An Early Summer Rain – Samidare no

An early summer rain
Falling on this and that
And the Temple of Light

An early summer rain
Does not dim
The Temple of Light 

Samidare no/ Furinokosite ya/ Hikari-do

五月雨の 降のこしてや 光堂


May, 1689

It is an early summer rain in Kansas, some three hundred thirty one years since Matsuo Basho wrote this haiku. At the time, Basho and his traveling companion Sora were on the famous Journey to the North. Visiting Hiraizumi, Basho would have taken the pathway on Tsukimi-zaka slope to Chuson-ji Temple and its golden hall of Hikare-do (Konjiki-do).

[Note on translation. Furinokosite ya, 降のこしてや. The second line of the haiku is a turn of a phrase. The first character in the line indicates a fall, as in the rain falling, but also to subdue, to lessen or decrease in stature, hence the verb “dim”.]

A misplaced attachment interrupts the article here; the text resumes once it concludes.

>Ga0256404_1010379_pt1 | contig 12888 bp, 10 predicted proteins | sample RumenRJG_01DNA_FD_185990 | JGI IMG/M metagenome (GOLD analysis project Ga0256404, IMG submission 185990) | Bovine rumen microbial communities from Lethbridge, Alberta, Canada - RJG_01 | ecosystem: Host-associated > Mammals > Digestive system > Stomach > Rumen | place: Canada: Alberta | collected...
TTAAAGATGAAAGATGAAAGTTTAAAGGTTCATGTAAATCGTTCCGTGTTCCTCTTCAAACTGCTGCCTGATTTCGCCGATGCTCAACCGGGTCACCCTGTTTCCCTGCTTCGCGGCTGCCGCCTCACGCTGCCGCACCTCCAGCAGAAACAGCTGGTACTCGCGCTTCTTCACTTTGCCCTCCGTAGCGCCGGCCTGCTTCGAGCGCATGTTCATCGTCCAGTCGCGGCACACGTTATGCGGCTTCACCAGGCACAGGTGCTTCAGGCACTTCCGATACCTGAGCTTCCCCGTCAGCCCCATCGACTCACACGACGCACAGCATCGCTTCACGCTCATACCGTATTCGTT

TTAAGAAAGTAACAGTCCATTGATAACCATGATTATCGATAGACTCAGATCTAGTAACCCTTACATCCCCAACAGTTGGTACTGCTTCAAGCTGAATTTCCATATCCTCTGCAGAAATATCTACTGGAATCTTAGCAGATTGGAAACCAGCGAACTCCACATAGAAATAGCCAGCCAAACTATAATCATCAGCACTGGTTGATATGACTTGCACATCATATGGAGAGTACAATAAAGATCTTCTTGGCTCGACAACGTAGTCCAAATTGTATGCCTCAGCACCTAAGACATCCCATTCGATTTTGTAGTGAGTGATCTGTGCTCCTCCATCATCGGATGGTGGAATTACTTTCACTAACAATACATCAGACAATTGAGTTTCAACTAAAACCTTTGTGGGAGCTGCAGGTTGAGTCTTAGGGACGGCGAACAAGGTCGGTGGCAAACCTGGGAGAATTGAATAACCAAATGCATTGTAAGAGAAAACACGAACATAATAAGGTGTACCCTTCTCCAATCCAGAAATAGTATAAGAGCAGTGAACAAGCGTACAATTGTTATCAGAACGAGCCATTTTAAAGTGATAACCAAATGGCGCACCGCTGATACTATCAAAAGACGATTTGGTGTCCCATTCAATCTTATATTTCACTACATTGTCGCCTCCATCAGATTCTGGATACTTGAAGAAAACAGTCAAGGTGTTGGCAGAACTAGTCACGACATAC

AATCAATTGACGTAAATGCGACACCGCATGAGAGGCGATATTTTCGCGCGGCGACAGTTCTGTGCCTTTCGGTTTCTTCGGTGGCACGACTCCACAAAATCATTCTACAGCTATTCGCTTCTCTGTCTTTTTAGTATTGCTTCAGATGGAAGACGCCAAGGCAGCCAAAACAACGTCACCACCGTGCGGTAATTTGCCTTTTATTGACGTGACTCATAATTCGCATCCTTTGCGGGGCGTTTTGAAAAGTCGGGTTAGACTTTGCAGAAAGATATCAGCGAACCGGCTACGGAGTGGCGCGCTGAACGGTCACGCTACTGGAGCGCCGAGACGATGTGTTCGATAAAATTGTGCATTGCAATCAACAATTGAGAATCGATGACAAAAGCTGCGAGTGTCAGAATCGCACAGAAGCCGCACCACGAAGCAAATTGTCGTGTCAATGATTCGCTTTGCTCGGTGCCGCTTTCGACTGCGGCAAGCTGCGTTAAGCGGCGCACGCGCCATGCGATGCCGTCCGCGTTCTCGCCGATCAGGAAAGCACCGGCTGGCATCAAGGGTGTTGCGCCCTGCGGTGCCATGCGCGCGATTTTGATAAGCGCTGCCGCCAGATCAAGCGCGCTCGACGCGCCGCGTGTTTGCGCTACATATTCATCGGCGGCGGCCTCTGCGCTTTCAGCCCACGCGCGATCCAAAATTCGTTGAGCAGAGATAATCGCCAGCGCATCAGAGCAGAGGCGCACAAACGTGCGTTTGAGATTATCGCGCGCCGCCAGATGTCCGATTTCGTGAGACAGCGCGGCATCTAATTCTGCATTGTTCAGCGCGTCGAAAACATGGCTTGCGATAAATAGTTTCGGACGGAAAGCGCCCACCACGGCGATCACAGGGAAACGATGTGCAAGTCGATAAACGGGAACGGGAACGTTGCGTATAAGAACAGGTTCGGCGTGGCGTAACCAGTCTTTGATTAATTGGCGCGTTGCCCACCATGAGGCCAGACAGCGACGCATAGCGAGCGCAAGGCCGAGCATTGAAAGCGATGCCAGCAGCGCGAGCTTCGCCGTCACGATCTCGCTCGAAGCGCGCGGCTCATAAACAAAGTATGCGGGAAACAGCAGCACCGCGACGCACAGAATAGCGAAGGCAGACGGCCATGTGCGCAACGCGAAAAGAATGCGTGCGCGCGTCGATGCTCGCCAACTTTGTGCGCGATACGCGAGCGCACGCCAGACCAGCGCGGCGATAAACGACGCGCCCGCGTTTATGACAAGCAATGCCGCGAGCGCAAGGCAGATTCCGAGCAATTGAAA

Prior translation


Basho had come not only to see Hikare-do, the Temple of Light dedicated to the Buddha, but also to reflect on the the rise and fall of the northern Fujiwara clan, and the tragic end of the samurai Yoshitsune, an event that took place some five hundred years previously.

Of Yoshitsune, Basho wrote another well-known haiku; one that seems to express a contrasting emotion.

The summer grass is all that remains of  a warlord’s dreams.

Natsukusa ya / tsuwamono domo ga / yume no ato.

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